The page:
Many more examples could be given, as our entire lives are based upon this type of reasoning. We attempt to open a door only to discover that it will not budge, we infer that it is locked and reach for our key. We hear a rattling in our engine, and take the car to the garage (or open the hood), because we infer that the cause of that rattling will require repairs.
For helpful discussions of the principle of causality, which can be traced at least as far back as Plato’s Timaeus (28a), see W. Norris Clark, The One and the Many: A Contemporary Thomistic Metaphysics (Notre Dame: University of Notre Dame Press, 2001); Joseph Owens, An Elementary Christian Metaphysics (1963; repr., Houston, TX: Center for Thomistic Studies, 1985), 75-78. Maurice R. Holloway, An Introduction to Natural Theology (New York: Appleton-Century-Crofts, inc., 1959), 72-76.
In his commentary on Boethius’ De Trinitate, Aquinas says, “Therefore through natural reason we can know about God only what we grasp of him from the relation his effects bear to him, for example, attributes that designate his causality and his transcendence over his effects, and that deny of him the imperfections of his effects” (Aquinas, FRT, 32). Note, in this quote, the presence of the Triplex Via: the ways of causality, negation, and super-eminence (here “transcendence”). Cf. Aquinas, FRT, 21-22. Aquinas, SCG, 1.3.3.
Aquinas, ST I, q. 2, a. 2.
Aquinas, ST I, q. 2, a. 2, ad 2. Cf. Anderson, NTMG, 21-23.
I here mention the 5 ways that are found in the Summa Theologiae, however, there are other places in his writings we can go to in order to find other proofs. For example, we can also point the interested reader to Aquinas’s demonstration of the existence of God from the observed real distinction of essence and esse in sensible things which leads to the conclusion that there is no real distinction of E/E in God—Essence and Esse, in God, are the same (That is, that God just is Esse.). This argument is found in Aquinas’ short but important treatise De Ente et Essentia: On Being and Essence, trans. Armand Maurer, 2nd ed. (Toronto: PIMS, 1968), 55-57.). Brian Davies notes that a similar form of this argument is also found in De Potentia 7, SCG, 1.22, 2.52, and in ST I, q. 65, a. 1 (Davies, TTTA, 31.). Whether or not Aquinas saw this argument as a theistic proof became one of the major debates in 20th century Thomism, and turned around whether or not it was possible to recognize via natural reasoning alone that there is real distinction of Essence and Esse in creatures, but not in God. Étienne Gilson, famously argued that we come to the knowledge that God’s Essence is His Esse, not from philosophy, but from scriptures—specifically Exodus 3:14. Cf. The Spirit of Mediaeval Philosophy, trans. A. H. C. Downes (1936; repr., Notre Dame, IN: University of Notre Dame Press, 2009), 51ff.). Here Gilson says, for example, that the very idea that there is no real distinction of E/E in God—that is, that Being “designates the essence of God, and the essence of no other being but God” (51) is a truth which was given to man through special revelation alone, and it thus became the basis of Christian Philosophy (51ff). If this is the case, then either the argument in De Ente et Essentia is not a philosophical demonstration that God is, or it is a demonstration which takes it’s point of departure in Special Revelation. Either way, it could not be a philosophical demonstration that God is. As the E/E distinction is so fundamental to philosophy, this would mean that the most important principles of philosophy are dependent upon special revelation.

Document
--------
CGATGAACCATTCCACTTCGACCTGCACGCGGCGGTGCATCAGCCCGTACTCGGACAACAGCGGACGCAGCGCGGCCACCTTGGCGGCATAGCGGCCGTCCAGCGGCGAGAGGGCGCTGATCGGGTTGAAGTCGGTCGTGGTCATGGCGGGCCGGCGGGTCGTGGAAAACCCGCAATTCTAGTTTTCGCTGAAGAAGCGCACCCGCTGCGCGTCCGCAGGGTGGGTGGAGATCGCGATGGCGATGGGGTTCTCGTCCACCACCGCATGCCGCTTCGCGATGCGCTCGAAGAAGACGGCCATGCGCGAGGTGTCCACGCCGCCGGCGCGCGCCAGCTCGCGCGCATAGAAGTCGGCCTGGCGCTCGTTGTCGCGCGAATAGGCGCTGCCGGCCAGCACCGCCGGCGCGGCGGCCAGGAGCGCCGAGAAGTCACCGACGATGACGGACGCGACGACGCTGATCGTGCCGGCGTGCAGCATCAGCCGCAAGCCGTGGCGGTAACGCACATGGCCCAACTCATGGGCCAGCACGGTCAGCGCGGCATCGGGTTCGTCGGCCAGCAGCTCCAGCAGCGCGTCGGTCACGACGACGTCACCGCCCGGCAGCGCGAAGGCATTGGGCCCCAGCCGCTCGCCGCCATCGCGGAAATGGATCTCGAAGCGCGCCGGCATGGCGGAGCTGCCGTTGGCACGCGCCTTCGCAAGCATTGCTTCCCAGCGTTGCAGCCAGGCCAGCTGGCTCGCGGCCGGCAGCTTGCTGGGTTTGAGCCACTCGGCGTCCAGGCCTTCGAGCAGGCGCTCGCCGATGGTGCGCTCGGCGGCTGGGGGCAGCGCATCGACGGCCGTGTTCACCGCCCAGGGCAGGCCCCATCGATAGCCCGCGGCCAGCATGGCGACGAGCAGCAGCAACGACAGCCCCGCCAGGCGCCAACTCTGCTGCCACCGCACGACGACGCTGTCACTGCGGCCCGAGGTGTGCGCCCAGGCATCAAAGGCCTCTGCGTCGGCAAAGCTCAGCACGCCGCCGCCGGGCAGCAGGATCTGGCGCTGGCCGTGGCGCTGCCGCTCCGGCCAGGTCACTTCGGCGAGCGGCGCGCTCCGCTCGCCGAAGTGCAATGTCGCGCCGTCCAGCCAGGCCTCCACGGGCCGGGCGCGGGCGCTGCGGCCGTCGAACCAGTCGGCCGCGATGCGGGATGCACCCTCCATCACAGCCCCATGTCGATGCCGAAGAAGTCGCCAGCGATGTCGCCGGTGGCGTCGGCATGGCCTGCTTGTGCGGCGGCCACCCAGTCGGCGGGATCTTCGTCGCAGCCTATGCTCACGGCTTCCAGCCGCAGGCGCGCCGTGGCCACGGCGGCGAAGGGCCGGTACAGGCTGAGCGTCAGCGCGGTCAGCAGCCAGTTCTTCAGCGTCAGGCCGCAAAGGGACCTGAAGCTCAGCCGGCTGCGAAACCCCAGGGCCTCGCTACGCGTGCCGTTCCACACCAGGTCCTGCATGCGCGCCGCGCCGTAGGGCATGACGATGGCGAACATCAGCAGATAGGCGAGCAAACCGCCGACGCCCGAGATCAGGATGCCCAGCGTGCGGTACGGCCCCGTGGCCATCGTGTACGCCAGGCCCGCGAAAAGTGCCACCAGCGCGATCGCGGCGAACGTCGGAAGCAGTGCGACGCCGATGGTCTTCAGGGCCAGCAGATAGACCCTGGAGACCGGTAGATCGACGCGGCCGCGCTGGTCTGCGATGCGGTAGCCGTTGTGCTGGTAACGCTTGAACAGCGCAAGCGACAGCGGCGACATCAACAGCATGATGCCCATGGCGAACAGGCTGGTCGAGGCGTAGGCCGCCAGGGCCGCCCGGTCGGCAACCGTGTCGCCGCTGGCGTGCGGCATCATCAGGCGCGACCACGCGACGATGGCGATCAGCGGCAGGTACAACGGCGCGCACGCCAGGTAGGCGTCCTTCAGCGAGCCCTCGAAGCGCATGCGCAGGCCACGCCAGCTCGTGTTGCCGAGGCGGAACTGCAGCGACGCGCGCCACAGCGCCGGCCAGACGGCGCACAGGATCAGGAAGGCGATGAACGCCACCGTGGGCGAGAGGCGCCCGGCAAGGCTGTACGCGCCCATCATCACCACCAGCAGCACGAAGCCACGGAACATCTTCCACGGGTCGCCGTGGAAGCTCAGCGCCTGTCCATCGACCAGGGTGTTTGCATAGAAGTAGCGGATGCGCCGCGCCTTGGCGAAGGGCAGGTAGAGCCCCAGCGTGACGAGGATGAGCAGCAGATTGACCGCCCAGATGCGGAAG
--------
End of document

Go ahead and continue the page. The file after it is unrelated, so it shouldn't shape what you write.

Against Gilson, we find M. Gillet, Thomas d’Aquin (Paris, 1949), 67-68.), Fernand Van Steenberghen, “Le problème de l’existence de Dieu dans le ‘De ente et essentia’ de Saint Thomas d’Aquin,’”, in Mélanges Joseph de Ghellinck, II (Louvain, 1951), 837-47.), Joseph Owens (ECM, 80-81, 337-38.), Brian Davies (TTTA, 31-33.). Edward Feser appears to present a version of the argument of the De Ente et Essentia as a theistic proof (Five Proofs of the Existence of God (San Francisco, CA: Ignatius Press, 2017), 117-45.). There were many more Thomists involved in this intriguing debate. Thomas Joseph White conclusively shows the errors of Gilson’s approach in his Wisdom in the Face of Modernity, 116-32. By making philosophy depend upon special revelation for its primary principle, Gilson ends up falling into the same problem that he argued against in his Unity of Philosophical Experience. For an excellent recent overview of the entire debate, and evidence that the argument of the De Ente et Essentia is indeed intended to be a demonstration that God is, see Gaven Kerr, Aquinas’s Way to God: The Proof in De Ente et Essentia (Oxford: Oxford University Press, 2015). Recent research on the thought of Aquinas has demonstrated conclusively that, for Aquinas, the proper interpretation of Exodus 3:14 is supported by the naturally known truth that there is no real E/E distinction in God (that the divine essence is esse), philosophy is not dependent upon Exodus 3:14 for knowing that there is no real E/E distinction in God. Exodus 3:14 is not assumed in order to know this truth, but, is rightly understood in light of this truth. This point is important for properly understanding Aquinas. He clearly thinks that it is possible to know, by the natural light of reason alone, the truth of the proposition “God is.” The natural light of reason is not dependent upon special revelation for any one of the premises included in the demonstrations of the truth that “God is.”